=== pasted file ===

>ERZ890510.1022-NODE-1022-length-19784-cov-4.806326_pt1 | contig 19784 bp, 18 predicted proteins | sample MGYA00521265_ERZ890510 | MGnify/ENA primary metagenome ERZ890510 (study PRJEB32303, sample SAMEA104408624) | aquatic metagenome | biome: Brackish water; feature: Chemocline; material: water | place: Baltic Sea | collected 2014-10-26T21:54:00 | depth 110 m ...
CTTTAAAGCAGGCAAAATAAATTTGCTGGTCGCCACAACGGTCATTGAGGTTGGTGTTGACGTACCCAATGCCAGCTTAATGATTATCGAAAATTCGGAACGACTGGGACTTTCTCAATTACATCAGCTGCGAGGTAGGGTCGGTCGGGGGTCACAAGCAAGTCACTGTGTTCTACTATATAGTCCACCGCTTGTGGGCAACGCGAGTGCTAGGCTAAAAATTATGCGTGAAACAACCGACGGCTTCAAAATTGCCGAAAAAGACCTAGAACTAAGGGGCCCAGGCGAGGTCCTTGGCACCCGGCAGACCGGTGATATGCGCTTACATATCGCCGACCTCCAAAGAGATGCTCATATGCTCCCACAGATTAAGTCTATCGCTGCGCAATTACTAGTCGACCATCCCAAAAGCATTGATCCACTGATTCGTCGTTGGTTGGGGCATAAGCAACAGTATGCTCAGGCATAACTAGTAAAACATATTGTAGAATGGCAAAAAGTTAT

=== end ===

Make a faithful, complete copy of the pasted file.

>ERZ890510.1022-NODE-1022-length-19784-cov-4.806326_pt1 | contig 19784 bp, 18 predicted proteins | sample MGYA00521265_ERZ890510 | MGnify/ENA primary metagenome ERZ890510 (study PRJEB32303, sample SAMEA104408624) | aquatic metagenome | biome: Brackish water; feature: Chemocline; material: water | place: Baltic Sea | collected 2014-10-26T21:54:00 | depth 110 m ...
CTTTAAAGCAGGCAAAATAAATTTGCTGGTCGCCACAACGGTCATTGAGGTTGGTGTTGACGTACCCAATGCCAGCTTAATGATTATCGAAAATTCGGAACGACTGGGACTTTCTCAATTACATCAGCTGCGAGGTAGGGTCGGTCGGGGGTCACAAGCAAGTCACTGTGTTCTACTATATAGTCCACCGCTTGTGGGCAACGCGAGTGCTAGGCTAAAAATTATGCGTGAAACAACCGACGGCTTCAAAATTGCCGAAAAAGACCTAGAACTAAGGGGCCCAGGCGAGGTCCTTGGCACCCGGCAGACCGGTGATATGCGCTTACATATCGCCGACCTCCAAAGAGATGCTCATATGCTCCCACAGATTAAGTCTATCGCTGCGCAATTACTAGTCGACCATCCCAAAAGCATTGATCCACTGATTCGTCGTTGGTTGGGGCATAAGCAACAGTATGCTCAGGCATAACTAGTAAAACATATTGTAGAATGGCAAAAAGTTAT